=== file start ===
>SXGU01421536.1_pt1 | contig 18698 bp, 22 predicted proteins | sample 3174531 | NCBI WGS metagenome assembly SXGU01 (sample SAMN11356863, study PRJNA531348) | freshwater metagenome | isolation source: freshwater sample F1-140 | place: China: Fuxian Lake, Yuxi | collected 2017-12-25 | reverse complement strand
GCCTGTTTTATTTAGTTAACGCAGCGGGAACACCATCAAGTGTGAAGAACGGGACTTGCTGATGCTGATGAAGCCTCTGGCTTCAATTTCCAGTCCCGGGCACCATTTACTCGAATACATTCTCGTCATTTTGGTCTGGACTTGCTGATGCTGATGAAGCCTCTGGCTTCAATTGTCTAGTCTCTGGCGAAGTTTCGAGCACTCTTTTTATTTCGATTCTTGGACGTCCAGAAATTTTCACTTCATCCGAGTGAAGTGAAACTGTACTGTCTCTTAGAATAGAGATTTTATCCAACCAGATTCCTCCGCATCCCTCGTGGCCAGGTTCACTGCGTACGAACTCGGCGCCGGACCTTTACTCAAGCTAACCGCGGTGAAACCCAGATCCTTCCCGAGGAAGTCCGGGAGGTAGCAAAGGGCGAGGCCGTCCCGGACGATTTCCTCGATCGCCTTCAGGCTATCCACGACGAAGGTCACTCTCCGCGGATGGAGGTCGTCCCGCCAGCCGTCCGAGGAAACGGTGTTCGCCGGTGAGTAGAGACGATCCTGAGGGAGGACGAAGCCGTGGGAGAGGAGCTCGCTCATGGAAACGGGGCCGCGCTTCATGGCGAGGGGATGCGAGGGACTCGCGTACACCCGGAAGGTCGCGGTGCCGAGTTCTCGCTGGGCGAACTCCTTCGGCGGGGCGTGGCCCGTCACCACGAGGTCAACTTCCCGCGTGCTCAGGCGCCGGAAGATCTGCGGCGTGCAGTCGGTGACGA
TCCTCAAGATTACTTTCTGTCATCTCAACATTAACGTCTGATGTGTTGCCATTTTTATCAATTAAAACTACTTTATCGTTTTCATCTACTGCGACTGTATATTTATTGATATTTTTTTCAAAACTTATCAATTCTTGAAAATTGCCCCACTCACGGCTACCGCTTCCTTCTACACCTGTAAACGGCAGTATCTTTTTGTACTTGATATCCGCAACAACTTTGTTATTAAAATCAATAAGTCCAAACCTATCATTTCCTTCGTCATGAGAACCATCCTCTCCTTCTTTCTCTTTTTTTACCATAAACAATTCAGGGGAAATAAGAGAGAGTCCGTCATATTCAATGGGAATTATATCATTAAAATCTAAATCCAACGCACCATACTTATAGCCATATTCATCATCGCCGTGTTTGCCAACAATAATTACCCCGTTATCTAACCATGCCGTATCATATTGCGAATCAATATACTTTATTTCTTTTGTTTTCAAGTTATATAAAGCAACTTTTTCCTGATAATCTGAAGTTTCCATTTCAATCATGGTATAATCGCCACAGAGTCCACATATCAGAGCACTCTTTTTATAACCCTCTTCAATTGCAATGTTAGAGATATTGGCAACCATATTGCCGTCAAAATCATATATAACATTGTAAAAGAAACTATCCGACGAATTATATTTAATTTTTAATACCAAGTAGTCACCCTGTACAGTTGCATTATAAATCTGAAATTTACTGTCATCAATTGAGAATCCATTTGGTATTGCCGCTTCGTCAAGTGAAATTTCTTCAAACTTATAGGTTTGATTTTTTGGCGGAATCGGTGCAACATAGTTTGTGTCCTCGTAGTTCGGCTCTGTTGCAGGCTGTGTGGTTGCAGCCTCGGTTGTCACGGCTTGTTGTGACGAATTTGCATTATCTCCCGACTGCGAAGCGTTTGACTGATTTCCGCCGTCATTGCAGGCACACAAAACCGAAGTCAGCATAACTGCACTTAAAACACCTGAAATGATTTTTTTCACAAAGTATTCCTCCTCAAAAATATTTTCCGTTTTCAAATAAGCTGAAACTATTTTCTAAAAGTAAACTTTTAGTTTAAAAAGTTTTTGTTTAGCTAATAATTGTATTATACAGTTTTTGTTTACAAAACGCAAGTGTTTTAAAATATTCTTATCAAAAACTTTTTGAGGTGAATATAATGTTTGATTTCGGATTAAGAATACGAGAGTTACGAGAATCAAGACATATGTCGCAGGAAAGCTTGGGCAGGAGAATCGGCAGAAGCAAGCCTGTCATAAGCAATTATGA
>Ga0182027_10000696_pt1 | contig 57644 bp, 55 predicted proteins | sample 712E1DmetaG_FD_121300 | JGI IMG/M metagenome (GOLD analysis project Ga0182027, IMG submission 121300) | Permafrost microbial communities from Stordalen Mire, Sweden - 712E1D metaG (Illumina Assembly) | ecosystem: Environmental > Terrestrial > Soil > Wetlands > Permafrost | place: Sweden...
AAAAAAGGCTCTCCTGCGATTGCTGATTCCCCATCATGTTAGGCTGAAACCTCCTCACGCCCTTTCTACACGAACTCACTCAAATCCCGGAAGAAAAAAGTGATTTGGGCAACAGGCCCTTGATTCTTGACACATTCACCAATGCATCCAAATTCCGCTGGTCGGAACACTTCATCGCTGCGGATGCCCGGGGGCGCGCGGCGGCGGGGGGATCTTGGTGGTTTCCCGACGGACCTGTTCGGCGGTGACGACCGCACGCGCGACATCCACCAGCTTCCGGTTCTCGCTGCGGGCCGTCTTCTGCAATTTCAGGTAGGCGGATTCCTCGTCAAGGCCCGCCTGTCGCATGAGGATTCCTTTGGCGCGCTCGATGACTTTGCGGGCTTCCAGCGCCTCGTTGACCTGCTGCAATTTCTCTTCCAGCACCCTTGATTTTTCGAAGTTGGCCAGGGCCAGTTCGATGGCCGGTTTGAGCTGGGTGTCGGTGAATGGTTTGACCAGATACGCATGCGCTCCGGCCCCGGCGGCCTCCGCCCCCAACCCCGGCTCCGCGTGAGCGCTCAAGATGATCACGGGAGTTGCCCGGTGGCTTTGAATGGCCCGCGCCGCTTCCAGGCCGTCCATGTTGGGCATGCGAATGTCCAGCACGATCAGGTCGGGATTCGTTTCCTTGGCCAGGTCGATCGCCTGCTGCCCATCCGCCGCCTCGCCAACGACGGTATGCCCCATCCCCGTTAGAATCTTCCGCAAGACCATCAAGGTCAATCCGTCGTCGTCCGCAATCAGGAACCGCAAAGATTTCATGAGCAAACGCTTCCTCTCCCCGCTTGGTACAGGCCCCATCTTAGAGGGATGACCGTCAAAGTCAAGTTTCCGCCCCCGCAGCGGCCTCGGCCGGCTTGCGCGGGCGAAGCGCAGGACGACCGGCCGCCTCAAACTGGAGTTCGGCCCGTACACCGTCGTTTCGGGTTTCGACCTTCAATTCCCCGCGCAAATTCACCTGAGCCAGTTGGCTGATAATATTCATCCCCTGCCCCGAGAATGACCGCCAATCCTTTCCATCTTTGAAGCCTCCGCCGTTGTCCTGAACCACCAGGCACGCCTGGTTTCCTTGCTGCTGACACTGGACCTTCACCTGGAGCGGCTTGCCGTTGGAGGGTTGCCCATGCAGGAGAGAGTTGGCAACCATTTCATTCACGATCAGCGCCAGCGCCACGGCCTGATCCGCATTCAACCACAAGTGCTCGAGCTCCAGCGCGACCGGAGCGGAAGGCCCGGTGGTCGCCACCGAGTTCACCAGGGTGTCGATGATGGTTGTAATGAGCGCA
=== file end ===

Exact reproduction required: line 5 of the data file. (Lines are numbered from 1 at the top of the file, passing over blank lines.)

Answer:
AAAAAAGGCTCTCCTGCGATTGCTGATTCCCCATCATGTTAGGCTGAAACCTCCTCACGCCCTTTCTACACGAACTCACTCAAATCCCGGAAGAAAAAAGTGATTTGGGCAACAGGCCCTTGATTCTTGACACATTCACCAATGCATCCAAATTCCGCTGGTCGGAACACTTCATCGCTGCGGATGCCCGGGGGCGCGCGGCGGCGGGGGGATCTTGGTGGTTTCCCGACGGACCTGTTCGGCGGTGACGACCGCACGCGCGACATCCACCAGCTTCCGGTTCTCGCTGCGGGCCGTCTTCTGCAATTTCAGGTAGGCGGATTCCTCGTCAAGGCCCGCCTGTCGCATGAGGATTCCTTTGGCGCGCTCGATGACTTTGCGGGCTTCCAGCGCCTCGTTGACCTGCTGCAATTTCTCTTCCAGCACCCTTGATTTTTCGAAGTTGGCCAGGGCCAGTTCGATGGCCGGTTTGAGCTGGGTGTCGGTGAATGGTTTGACCAGATACGCATGCGCTCCGGCCCCGGCGGCCTCCGCCCCCAACCCCGGCTCCGCGTGAGCGCTCAAGATGATCACGGGAGTTGCCCGGTGGCTTTGAATGGCCCGCGCCGCTTCCAGGCCGTCCATGTTGGGCATGCGAATGTCCAGCACGATCAGGTCGGGATTCGTTTCCTTGGCCAGGTCGATCGCCTGCTGCCCATCCGCCGCCTCGCCAACGACGGTATGCCCCATCCCCGTTAGAATCTTCCGCAAGACCATCAAGGTCAATCCGTCGTCGTCCGCAATCAGGAACCGCAAAGATTTCATGAGCAAACGCTTCCTCTCCCCGCTTGGTACAGGCCCCATCTTAGAGGGATGACCGTCAAAGTCAAGTTTCCGCCCCCGCAGCGGCCTCGGCCGGCTTGCGCGGGCGAAGCGCAGGACGACCGGCCGCCTCAAACTGGAGTTCGGCCCGTACACCGTCGTTTCGGGTTTCGACCTTCAATTCCCCGCGCAAATTCACCTGAGCCAGTTGGCTGATAATATTCATCCCCTGCCCCGAGAATGACCGCCAATCCTTTCCATCTTTGAAGCCTCCGCCGTTGTCCTGAACCACCAGGCACGCCTGGTTTCCTTGCTGCTGACACTGGACCTTCACCTGGAGCGGCTTGCCGTTGGAGGGTTGCCCATGCAGGAGAGAGTTGGCAACCATTTCATTCACGATCAGCGCCAGCGCCACGGCCTGATCCGCATTCAACCACAAGTGCTCGAGCTCCAGCGCGACCGGAGCGGAAGGCCCGGTGGTCGCCACCGAGTTCACCAGGGTGTCGATGATGGTTGTAATGAGCGCA